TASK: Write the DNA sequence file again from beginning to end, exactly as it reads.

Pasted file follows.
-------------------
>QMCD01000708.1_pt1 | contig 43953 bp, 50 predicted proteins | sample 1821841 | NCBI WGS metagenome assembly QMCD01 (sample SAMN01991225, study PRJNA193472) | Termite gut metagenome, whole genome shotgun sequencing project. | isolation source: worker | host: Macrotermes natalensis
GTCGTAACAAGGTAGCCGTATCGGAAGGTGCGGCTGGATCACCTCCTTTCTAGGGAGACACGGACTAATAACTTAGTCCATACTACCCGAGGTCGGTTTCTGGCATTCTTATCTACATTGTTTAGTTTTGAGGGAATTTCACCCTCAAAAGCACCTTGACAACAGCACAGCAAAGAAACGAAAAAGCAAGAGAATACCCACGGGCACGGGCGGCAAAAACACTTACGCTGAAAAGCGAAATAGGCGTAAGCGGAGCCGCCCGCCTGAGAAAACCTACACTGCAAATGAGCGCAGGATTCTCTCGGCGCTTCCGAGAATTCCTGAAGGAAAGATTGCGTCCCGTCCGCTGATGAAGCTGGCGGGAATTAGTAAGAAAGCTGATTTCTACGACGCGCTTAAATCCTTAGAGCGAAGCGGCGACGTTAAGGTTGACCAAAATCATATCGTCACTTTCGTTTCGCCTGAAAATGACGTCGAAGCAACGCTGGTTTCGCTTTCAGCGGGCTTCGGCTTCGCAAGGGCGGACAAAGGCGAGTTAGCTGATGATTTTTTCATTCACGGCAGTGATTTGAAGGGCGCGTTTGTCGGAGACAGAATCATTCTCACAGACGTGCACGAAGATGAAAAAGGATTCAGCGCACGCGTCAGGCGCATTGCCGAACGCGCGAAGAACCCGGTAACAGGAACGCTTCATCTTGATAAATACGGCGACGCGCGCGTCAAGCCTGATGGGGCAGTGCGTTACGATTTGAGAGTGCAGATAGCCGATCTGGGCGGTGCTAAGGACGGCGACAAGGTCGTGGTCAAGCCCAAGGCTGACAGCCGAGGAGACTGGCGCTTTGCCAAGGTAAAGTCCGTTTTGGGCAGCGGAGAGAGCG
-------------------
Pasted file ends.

>QMCD01000708.1_pt1 | contig 43953 bp, 50 predicted proteins | sample 1821841 | NCBI WGS metagenome assembly QMCD01 (sample SAMN01991225, study PRJNA193472) | Termite gut metagenome, whole genome shotgun sequencing project. | isolation source: worker | host: Macrotermes natalensis
GTCGTAACAAGGTAGCCGTATCGGAAGGTGCGGCTGGATCACCTCCTTTCTAGGGAGACACGGACTAATAACTTAGTCCATACTACCCGAGGTCGGTTTCTGGCATTCTTATCTACATTGTTTAGTTTTGAGGGAATTTCACCCTCAAAAGCACCTTGACAACAGCACAGCAAAGAAACGAAAAAGCAAGAGAATACCCACGGGCACGGGCGGCAAAAACACTTACGCTGAAAAGCGAAATAGGCGTAAGCGGAGCCGCCCGCCTGAGAAAACCTACACTGCAAATGAGCGCAGGATTCTCTCGGCGCTTCCGAGAATTCCTGAAGGAAAGATTGCGTCCCGTCCGCTGATGAAGCTGGCGGGAATTAGTAAGAAAGCTGATTTCTACGACGCGCTTAAATCCTTAGAGCGAAGCGGCGACGTTAAGGTTGACCAAAATCATATCGTCACTTTCGTTTCGCCTGAAAATGACGTCGAAGCAACGCTGGTTTCGCTTTCAGCGGGCTTCGGCTTCGCAAGGGCGGACAAAGGCGAGTTAGCTGATGATTTTTTCATTCACGGCAGTGATTTGAAGGGCGCGTTTGTCGGAGACAGAATCATTCTCACAGACGTGCACGAAGATGAAAAAGGATTCAGCGCACGCGTCAGGCGCATTGCCGAACGCGCGAAGAACCCGGTAACAGGAACGCTTCATCTTGATAAATACGGCGACGCGCGCGTCAAGCCTGATGGGGCAGTGCGTTACGATTTGAGAGTGCAGATAGCCGATCTGGGCGGTGCTAAGGACGGCGACAAGGTCGTGGTCAAGCCCAAGGCTGACAGCCGAGGAGACTGGCGCTTTGCCAAGGTAAAGTCCGTTTTGGGCAGCGGAGAGAGCG